Review by Choice Review
Distinguished editor Brigstocke's splendid, large book consists of 48 gorgeously reproduced famous masterpieces in full color, ranging through human form and face as expressed from Roman times into the 20th century. This enormous undertaking includes contributions by five advisory editors who are specialists of the particular period in the cultural history of art. A short introduction, more contributors, abbreviations, note to the reader, entries, and an index of artists and writers on art are all clearly arranged in alphabetical order. This book does not only include an encyclopedic description of all the Western visual artists, but also the appropriate terminology, eminent European museums, patronage and collecting, cities themselves, mythological beings, philosophers, poets, techniques, etc.! Like from "Abacus to Zeus," it is so necessary in the academic world so bombarded by Internet information (many times not documented properly) to continue to spread art knowledge itself, for its own sake! Everyone curious about this very survival of erudite information should keep this book in their study-room-office or visit libraries, in order to be reminded of what may have been forgotten. You will be overwhelmed. More than most highly recommended. Graduate students through professionals. I. Spalatin Texas A&M University-Commerce
Copyright American Library Association, used with permission.
Review by Booklist Review
Intended primarily as "a stimulating point of departure," this successor to Harold Osborne's Oxford Companion to Art (1970) features more than 2,600 entries ranging from a few sentences to a few pages on subjects including artists, art terms and techniques, movements and schools, museums, the arts of selected countries, and the art of different places as objects of patronage and collecting. The great majority of entries were newly commissioned to some 160 contributors, while a small number of articles from The Oxford Companion to Arthave been retained. Leaving coverage of architecture and non-Western art for other volumes, Brigstocke has focused on Western painting, sculpture, and graphic arts. Significant living artists "whose careers have already taken shape" are included. Many entries are accompanied by a short bibliography. Asterisks within each entry refer readers to separate articles, and cross-references are found between entries. Wherever possible, the present location of works of art is indicated. Several sections of color plates reflect the themes of "the human form and the face, as interpreted from antiquity to the present day." There is an index of artists and other people not given main entries but mentioned in other articles; unfortunately, there is no indexing to the articles on the arts of different countries. Coverage is selective but balanced. Only three New York City museums (Frick, Metropolitan, and Museum of Modern Art) are given separate entries, but the articleNew York: Patronage and collectinggives nods to a few others as well as to many historically important galleries. The article on Mexican art, while acknowledging the importance of the muralist movement and mentioning many other twentieth-century Mexican artists, does not name the "Three Great" muralists Orozco, Rivera, or Siqueiros; each artist, however, has a main entry. A small number of errors were noted; the most serious was the entry for the Smithsonian Institution, whose heading reads Washington, Smithsonian Instituteand whose founder is twice identified as "James Smithsonian" (should be "Smithson"). The Oxford Companion to Western Artis highly recommended for academic, public, and high-school libraries. BecauseThe Oxford Companion to Art covers architecture and non-Western art, it should be retained. RBB.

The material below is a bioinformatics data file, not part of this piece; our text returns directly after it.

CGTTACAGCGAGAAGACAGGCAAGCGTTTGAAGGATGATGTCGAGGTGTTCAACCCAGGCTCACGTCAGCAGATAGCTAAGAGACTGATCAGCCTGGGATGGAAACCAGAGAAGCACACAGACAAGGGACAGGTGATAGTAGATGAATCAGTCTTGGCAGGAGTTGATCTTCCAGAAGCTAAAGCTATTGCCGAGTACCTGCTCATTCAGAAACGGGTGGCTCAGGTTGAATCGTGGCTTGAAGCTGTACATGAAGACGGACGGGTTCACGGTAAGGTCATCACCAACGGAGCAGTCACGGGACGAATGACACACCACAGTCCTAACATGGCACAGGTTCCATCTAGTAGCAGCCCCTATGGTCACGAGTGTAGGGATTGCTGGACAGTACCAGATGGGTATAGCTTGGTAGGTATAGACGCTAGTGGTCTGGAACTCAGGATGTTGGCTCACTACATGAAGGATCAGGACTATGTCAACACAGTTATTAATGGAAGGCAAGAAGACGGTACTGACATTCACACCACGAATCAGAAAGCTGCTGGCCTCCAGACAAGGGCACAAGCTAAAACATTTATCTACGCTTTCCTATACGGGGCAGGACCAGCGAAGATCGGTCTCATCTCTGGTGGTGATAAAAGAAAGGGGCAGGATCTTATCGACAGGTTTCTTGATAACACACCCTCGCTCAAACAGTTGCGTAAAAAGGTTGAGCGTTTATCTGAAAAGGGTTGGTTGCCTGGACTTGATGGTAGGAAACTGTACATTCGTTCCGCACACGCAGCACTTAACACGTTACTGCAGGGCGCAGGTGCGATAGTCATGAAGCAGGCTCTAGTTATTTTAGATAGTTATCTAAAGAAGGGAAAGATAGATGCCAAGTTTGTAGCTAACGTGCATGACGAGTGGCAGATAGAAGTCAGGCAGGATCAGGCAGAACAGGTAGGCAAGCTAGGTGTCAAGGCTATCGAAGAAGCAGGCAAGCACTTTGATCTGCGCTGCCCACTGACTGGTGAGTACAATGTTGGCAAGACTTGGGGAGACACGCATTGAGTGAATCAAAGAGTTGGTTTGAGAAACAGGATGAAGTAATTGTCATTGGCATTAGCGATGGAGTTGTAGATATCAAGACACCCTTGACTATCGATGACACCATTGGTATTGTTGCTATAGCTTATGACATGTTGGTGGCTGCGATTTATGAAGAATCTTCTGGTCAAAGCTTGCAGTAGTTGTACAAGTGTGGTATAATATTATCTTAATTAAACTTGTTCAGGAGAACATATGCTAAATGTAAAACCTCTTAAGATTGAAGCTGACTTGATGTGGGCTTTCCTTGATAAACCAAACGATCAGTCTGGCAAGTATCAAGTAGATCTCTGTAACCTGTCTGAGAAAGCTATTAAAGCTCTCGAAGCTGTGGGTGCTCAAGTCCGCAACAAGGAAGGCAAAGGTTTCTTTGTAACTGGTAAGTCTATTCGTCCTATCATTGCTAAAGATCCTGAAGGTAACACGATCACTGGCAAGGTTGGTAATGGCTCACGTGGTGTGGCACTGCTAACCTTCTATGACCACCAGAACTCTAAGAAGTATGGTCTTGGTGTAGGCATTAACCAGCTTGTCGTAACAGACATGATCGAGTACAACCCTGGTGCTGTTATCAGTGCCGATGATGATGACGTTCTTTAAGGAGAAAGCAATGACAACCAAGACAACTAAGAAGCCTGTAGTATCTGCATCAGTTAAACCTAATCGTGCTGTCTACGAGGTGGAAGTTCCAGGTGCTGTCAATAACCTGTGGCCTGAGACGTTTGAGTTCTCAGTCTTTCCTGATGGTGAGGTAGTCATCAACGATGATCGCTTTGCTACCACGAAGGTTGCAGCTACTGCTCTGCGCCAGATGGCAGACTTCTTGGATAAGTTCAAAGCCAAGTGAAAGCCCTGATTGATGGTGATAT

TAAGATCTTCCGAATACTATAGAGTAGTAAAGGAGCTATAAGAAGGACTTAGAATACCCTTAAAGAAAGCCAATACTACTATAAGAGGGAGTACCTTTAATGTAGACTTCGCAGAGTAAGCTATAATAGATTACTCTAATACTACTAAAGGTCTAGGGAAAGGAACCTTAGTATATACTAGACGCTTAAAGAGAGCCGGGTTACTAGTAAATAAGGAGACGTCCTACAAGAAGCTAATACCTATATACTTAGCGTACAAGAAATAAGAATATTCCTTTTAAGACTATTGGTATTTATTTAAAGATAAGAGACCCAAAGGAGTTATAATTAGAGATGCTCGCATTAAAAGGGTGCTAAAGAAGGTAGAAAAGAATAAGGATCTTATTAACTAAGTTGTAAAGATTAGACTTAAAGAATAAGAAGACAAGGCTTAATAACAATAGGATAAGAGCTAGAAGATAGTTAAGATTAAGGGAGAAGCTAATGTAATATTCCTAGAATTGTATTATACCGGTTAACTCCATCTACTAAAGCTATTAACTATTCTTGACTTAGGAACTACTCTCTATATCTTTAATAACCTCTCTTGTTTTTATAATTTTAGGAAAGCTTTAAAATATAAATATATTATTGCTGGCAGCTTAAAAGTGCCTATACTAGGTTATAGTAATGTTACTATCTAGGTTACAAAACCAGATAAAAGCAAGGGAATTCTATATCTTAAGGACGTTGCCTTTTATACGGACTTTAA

From Booklist, Copyright (c) American Library Association. Used with permission.
Review by Library Journal Review
A partial successor to the 1970 Oxford Companion to Art, this title limits itself to European-language cultures, dropping architecture and non-Western subjects. The 2600 signed entries generally range in length from 100 to 1000-plus words (and are occasionally longer), and they include artist, historian, theorist, and patron biographies as well as entries on institutions, cities and museums, styles, movements, and art historical theory and methodology. Most entries have at least one bibliographical reference and are longer than those in The Oxford Dictionary of Art (LJ 9/15/97), which includes 3000 entries but otherwise appears comparable to this title in scope. Reflecting the methodological growth of art history and changes in topics of study since the first title was published, this book offers more coverage of the Baroque, manuscript illumination, and 19th- and 20th-century art. Established living artists are included. Editor Brigstocke, a Paul Mellon Research Fellow at the British School in Rome, included unchanged some of the technical and aesthetic essays by Harold Osborne, editor of the 1970 title, but this is essentially a new work. Most of the 100 contributors are British, which slightly colors the selections and some of the entries, and the plates are "tasters" not related to specific entries. As with any work of this scope, there are inevitable omissions and occasional errors of fact, but this title essentially accomplishes its goals and is recommended for all collections looking for an in-depth work on Western art. Jack Perry Brown, Art Inst. of Chicago Libs. (c) Copyright 2010. Library Journals LLC, a wholly owned subsidiary of Media Source, Inc. No redistribution permitted.
(c) Copyright 2010. Library Journals LLC, a wholly owned subsidiary of Media Source, Inc. No redistribution permitted.